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If $G$ is a nonabelian finite simple group, $Aut(G)$ certainly contains a subgroup isomorphic to $G$, namely $Inn(G)$. Must this be the only subgroup of $Aut(G)$ isomorphic to $G$?

I can prove this in many cases using the smallness of $Out(G)$, but I'm wondering if this is a general fact.

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  • $\begingroup$ yes it seems is a nice question! for example, we can pick $InnG\unlhd{AutG},InnG<AutG\unlhd{G}$, then $G/AutG\cong{(G/InnG)/(AutG/InnG)}\cong{C/OutG}$ this fact lead that $OutG\cong{(C/G)AutG}$, but $G$ is an nonabelian group and has at least one pair not commutative element, so it is not easy to find another isomorphic subgoup since $G$ is not isomorphic to its automorphism group! $\endgroup$ – user136991 Mar 19 at 1:50
  • $\begingroup$ As far as I know, there is no known proof of this fact that does not use the classification. $\endgroup$ – verret Mar 19 at 5:51
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Schreier's conjecture (a theorem provable with the classification of finite simple groups) tells you that $Out(G)$ is always solvable. Therefore $Inn(G)$ is in fact the unique subgroup isomorphic to $G$ inside $Aut(G)$.

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    $\begingroup$ Ah, because another such subgroup would have a nontrivial solvable quotient, which is impossible. Nice! $\endgroup$ – stupid_question_bot Feb 19 at 23:05
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Given the Schreier conjecture (which requires the Classification of Finite Simple Groups (CFSG), given our current state of knowledge), the question is answered. Here are a few remarks which can be made without the use of CFSG, but makes use of Glauberman's $Z^{\ast}$-theorem (proved using modular character theory), and makes implicit use of the Feit-Thompson odd order theorem. Glauberman proved that if $G$ is a finite non-Abelian simple group with a Sylow $2$-subgroup $S$, then $C_{{\rm Aut}_{G}(S)}$ has a normal $2$-complement and also has an Abelian Sylow $2$-subgroup. In particular,$C_{{\rm Aut}_{G}(S)}$ is solvable.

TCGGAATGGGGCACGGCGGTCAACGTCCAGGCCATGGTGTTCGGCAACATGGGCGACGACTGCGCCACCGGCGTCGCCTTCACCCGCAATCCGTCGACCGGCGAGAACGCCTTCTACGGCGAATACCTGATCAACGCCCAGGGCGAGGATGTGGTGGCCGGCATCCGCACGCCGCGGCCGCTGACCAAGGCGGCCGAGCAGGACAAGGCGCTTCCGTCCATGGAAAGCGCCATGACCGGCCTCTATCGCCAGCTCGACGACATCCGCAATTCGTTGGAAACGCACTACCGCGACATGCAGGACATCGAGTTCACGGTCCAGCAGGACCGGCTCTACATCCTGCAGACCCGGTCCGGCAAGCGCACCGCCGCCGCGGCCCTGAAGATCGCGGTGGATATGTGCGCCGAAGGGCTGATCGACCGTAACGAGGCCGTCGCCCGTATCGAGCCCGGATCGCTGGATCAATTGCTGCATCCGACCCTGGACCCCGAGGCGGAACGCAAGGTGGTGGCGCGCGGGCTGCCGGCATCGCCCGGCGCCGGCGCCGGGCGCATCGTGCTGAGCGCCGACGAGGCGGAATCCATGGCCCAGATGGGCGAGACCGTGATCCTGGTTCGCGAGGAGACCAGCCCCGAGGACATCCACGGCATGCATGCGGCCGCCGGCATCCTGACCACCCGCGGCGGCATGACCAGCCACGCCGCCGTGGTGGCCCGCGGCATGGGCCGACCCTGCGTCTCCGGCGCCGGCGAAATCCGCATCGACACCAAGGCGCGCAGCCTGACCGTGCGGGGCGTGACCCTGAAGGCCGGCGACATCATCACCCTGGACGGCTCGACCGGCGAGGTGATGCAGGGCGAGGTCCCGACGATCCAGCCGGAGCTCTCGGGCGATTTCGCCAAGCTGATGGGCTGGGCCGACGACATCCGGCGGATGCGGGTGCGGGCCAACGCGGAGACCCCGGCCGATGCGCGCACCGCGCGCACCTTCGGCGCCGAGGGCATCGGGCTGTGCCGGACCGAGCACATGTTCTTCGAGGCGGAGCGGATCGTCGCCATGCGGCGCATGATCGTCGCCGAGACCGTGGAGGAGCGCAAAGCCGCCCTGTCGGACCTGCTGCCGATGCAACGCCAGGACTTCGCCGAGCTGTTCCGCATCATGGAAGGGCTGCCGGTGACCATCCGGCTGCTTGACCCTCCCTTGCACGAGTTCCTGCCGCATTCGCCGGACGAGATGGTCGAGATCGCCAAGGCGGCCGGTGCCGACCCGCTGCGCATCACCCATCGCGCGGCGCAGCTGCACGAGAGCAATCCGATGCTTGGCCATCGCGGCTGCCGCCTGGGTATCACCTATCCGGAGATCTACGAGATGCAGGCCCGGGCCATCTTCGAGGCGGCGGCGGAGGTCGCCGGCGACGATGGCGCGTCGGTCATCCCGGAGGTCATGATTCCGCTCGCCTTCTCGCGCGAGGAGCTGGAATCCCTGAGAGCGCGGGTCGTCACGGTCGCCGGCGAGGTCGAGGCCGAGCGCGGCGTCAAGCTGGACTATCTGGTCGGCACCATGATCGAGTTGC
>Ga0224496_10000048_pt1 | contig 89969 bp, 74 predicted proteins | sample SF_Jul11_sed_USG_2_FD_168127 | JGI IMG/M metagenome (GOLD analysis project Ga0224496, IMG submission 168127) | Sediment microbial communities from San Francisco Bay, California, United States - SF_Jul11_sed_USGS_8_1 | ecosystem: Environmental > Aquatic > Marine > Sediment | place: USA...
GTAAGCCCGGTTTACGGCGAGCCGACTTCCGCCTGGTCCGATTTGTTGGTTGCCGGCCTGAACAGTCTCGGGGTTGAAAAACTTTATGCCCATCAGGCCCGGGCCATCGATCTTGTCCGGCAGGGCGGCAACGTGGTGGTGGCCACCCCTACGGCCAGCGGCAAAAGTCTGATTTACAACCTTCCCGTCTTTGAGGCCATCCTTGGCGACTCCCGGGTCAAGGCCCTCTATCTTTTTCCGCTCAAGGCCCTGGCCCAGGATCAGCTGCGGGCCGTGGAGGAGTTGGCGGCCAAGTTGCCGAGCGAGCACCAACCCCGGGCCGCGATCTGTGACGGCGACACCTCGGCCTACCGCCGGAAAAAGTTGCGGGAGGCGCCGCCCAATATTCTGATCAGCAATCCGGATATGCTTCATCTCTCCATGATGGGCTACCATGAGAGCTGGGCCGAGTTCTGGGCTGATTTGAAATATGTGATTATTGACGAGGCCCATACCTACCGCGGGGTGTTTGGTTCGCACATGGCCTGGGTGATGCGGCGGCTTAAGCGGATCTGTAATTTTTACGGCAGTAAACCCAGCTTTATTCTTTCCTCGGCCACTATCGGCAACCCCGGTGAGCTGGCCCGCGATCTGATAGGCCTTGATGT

Now suppose that $G$ is a finite simple group as in the question, and $H$ is a different subgroup of ${\rm Aut}(G)$ with $H \cong G.$ Note that $G$ itself is naturally embedded as a normal subgroup of ${\rm Aut}(G)$ since ${\rm Inn}(G) \cong G/Z(G) \cong G,$ and we consider this as the "canonical" copy of $G$ in ${\rm Aut}(G).$

Now $GH$ is a subgroup of ${\rm Aut}(G)$ and since $H \cong G,$ we know that $H$ is simple. Hence either $H \cap G = 1$ or $H \cap G = H.$ Since $H \cong G$ but $H \neq G$ we must have $H \cap G = 1.$ Thus the group GH$ is a semidirect product.

Let $S$ be a Sylow $2$-subgroup of $G$. Since $G \lhd GH$ we have $GH = GN_{GH}(S)$ by e Frattini argument. Note that now $ G \cong GH/H \cong N_{GH}(S)/N_{G}(S)$ by standard isomorphism theorems. In particular, $N_{GH}(S)/N_{G}(S)$ is simple (isomorphic to $H$ and to $G$) and $N_{G}(S)$ is a maximal normal subgroup of $N_{GH}(S).$

Now $N_{G}(S)C_{GH}(S)$ is a normal subgroup of $N_{GH}(S).$ By the maximality of $N_{G}(S)$ as a normal subgroup of $N_{GH}(S),$ we either have $C_{GH}(S) \leq N_{G}(S)$ or else $N_{GH}(S) = N_{G}(S)C_{GH}(S).$

However, in the latter case, we have $G \cong N_{GH}(S)/N_{G}(S) \cong C_{GH}(S)/C_{G}(S)$ and the last group is solvable by Glauberman's Theorem (since $C_{GH}(S)$ is already solvable), contrary to the fact that $G$ is not solvable.

Hence we must have $C_{GH}(S) \leq N_{G}(S)$ and we then obtain $ G \cong [N_{GH}(S)/N_{G}(S)] \cong [N_{GH}(S)/SC_{GH}(S)]/[N_{G}(S)/SC_{G}(S)].$

Now we may note that $N_{GH}(S)/SC_{GH}(S)$ is isomorphic to a subgroup of ${\rm Out}(S).$ Hence we may conclude (without the use of CFSG) that if $G$ is a non-Abelian simple group such that ${\rm Aut}(G)$ has a subgroup isomorphic to (but different from) ${\rm Inn}(G)$,then $G$ is isomorphic to a section of ${\rm Out}(S),$ where $S$ is a Sylow $2$-subgroup of $G$.

In fact, by using a Theorem of W. Burnside, we may conclude that $G$ is isomorphic to a section of ${\rm Out}(S/\Phi(S)),$ where $\Phi(S)$ is the Frattini subgroup of $S$, so $G$ is isomorphic to a section of ${\rm GL}(d,2),$ where $d$ is the minimum number of generators of $S$. As an easy application, it is easy to conclude that a Sylow $2$-subgroup of $G$ requires at least $4$ generators when this occurs.

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